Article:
Friday, January 2, 2009

Stepping Out

Since Christmas Day I have been revelling in the fact that my regular walking routes are much longer than I previously thought. This is because I received the above gadget as a Christmas present. It is an Omron Walking Style II Pedometer.

After tearing off the wrapping paper, you insert the tiny battery, then input the time, your weight and your stride length. You carry it in a pocket or clipped to your belt or rucsack, and it kindly tells you how many steps you have taken, how many of those steps were of aerobic benefit, how many calories you have used by walking, and the distance, in kilometres, you have covered.

The key to all this is putting in the correct stride length. Fortunately, when I do what has become my normal Friday morning walk, from Lavelanet to Puivert, the first 5 kms of the Voie Verte has signs every half a kilometre, but only for the first 5 kms - after that, nothing. I don't know whether they are accurate, but they are certainly consistent. Last Friday, before I started wallowing about in the snow, I counted my steps over a couple of these half kilometres and decided that I was taking 550 steps to cover the distance. There were a couple of interruptions to my counting, when I encountered people with dogs or bicycles. It is always necessary in France to speak to people, whether you know them or not, when you meet them, so of course I did so and quickly reverted to my counting, thinking I had not lost many counts. The discipline of arithmetic showed that my stride length was therefore 0.91 metres, so I inserted this figure in the pedometer. Then it struck me that as the pedometer counts steps, I could have let the machine do the counting, while I exchanged greetings with everybody in the Ariege.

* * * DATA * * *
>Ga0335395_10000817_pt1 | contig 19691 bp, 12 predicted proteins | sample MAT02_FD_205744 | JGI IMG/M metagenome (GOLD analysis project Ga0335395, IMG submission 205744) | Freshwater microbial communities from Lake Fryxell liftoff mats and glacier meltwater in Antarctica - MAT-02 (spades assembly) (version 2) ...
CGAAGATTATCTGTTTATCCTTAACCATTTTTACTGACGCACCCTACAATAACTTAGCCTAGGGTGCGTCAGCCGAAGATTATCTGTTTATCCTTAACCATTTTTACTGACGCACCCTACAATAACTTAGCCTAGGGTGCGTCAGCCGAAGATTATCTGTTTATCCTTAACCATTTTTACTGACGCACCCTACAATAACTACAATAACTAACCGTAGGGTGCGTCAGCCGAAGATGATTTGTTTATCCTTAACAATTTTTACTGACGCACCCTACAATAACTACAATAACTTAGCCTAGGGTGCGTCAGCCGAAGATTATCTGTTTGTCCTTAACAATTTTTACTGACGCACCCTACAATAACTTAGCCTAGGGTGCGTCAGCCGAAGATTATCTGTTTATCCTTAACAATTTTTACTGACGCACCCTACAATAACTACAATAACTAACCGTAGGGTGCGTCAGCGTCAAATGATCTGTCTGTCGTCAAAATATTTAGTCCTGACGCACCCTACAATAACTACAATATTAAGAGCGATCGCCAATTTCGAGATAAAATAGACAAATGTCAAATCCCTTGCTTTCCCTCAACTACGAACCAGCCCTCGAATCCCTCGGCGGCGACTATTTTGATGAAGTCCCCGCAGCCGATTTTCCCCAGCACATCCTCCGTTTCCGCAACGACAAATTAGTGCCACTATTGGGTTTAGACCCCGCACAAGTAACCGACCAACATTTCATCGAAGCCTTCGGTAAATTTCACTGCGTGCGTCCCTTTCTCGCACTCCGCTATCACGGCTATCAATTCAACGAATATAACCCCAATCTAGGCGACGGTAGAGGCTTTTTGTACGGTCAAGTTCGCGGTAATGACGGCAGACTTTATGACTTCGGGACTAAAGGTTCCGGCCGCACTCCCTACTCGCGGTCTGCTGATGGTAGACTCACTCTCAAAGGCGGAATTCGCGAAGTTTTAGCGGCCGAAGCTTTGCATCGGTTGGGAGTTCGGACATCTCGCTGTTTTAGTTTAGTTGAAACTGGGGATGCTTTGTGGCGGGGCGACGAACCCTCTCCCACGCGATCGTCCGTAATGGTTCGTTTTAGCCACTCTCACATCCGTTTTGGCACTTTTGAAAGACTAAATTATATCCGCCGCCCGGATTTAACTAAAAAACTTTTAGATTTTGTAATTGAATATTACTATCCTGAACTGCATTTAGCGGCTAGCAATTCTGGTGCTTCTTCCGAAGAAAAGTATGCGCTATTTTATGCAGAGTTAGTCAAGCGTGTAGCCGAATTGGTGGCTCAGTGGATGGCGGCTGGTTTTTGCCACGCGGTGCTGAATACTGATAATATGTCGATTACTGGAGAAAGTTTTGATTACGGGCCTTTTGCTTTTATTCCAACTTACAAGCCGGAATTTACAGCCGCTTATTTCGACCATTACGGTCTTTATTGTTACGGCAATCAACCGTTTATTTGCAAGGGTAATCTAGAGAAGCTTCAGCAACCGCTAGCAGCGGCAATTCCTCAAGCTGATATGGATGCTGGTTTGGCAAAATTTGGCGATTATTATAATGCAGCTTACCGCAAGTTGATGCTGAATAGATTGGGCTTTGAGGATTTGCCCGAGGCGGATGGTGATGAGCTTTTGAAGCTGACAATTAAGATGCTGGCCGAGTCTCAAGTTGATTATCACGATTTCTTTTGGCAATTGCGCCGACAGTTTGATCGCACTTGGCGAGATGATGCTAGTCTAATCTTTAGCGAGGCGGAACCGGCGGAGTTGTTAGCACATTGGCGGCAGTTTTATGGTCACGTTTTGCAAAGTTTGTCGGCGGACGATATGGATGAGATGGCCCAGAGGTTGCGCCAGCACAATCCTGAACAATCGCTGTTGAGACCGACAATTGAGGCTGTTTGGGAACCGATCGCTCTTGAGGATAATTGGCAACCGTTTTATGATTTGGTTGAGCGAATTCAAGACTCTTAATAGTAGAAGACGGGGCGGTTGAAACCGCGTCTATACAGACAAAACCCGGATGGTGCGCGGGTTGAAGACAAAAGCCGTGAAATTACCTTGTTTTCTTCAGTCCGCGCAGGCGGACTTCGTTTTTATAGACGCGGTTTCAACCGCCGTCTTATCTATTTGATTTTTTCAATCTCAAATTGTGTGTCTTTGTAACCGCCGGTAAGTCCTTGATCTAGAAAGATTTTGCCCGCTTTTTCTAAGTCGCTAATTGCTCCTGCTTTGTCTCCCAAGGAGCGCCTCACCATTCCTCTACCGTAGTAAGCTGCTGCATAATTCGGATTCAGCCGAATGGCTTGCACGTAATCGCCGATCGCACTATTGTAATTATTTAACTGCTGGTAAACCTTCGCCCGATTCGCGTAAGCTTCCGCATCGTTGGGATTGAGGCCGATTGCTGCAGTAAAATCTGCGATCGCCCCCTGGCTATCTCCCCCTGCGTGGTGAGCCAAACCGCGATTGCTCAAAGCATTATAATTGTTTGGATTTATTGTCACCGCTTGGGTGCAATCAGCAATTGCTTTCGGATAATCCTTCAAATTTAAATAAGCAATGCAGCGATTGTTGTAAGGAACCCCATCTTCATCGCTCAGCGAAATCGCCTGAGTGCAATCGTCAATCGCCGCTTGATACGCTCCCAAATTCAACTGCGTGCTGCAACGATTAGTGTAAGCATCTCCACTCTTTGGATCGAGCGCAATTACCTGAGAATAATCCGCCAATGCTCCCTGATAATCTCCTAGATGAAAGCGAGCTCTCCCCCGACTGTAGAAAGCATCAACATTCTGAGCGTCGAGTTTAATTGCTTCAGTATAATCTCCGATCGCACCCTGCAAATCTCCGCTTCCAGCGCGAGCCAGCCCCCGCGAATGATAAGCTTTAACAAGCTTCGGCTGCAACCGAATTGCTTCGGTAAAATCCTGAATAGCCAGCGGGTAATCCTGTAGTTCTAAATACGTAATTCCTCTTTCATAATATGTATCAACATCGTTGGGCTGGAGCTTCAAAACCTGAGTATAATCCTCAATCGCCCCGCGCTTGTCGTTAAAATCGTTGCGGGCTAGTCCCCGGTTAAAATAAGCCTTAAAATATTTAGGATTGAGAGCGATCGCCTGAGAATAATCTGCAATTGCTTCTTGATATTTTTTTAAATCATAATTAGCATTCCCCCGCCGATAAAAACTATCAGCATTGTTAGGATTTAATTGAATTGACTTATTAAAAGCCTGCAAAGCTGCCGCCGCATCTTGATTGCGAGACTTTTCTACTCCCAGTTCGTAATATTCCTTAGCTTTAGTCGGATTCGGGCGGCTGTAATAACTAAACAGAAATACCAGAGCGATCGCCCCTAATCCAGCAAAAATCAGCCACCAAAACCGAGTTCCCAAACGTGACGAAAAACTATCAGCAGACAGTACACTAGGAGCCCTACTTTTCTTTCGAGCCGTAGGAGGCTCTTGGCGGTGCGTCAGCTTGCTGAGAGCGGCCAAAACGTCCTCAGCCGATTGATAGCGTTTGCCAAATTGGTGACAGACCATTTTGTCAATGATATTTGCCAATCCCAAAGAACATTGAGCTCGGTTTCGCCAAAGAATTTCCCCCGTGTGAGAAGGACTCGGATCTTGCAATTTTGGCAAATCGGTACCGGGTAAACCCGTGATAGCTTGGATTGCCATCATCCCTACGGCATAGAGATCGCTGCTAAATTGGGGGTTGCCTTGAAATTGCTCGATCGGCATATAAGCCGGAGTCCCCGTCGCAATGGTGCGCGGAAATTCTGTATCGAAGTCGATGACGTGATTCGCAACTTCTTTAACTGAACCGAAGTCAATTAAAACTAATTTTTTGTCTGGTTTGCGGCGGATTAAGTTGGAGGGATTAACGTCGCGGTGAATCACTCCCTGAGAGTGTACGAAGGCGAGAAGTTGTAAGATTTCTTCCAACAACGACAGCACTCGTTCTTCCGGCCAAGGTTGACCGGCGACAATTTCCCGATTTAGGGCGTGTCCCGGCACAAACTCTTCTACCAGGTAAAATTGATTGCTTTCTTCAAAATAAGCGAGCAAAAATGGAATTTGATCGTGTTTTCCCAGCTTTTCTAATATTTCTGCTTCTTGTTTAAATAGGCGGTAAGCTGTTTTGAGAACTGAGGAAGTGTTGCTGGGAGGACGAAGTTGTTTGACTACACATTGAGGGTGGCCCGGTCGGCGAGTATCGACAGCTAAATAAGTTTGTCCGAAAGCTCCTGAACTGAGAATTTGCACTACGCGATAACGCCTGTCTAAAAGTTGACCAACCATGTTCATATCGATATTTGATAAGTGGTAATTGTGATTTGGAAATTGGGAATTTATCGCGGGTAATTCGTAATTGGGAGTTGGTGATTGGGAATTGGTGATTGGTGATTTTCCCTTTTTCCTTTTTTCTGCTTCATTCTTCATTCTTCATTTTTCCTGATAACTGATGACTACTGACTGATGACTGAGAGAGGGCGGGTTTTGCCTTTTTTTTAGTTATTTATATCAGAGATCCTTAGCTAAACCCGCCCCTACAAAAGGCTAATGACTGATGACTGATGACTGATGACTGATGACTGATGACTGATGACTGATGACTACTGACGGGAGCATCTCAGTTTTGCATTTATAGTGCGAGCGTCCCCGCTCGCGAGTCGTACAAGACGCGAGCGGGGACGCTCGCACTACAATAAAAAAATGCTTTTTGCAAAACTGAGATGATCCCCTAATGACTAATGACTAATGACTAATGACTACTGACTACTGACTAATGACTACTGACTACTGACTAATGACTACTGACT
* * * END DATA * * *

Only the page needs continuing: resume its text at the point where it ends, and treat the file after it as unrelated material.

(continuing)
It was after this procedure that I discovered I was walking much further than I had previously estimated. Though pleasing, this was suspicious. As a runner, I was known for fast-cadence, short strides. When I used to run with Gay, I generally covered each mile one minute faster than she did, but when we walk together I struggle to keep up, despite the fact that our legs are the same length. More evidence of a naturally shorter walking stride.

Today I decided to check it out. Same walk as last week. Step counter showed 610 steps per 500 metres, 0.82 metres per step, much less than 0.91. Inserting this figure into the pedometer brought the distance it thought I had walked into line with the known distances involved.

The pedometer resets itself at midnight to zero distance covered. I would think one of these would be very useful for somebody wanting to make sure that they walked the recommended (for health) 10,000 steps per day.

I am certainly very pleased with it, now we have had a bit of a drains-up about the stride length. Excellent.

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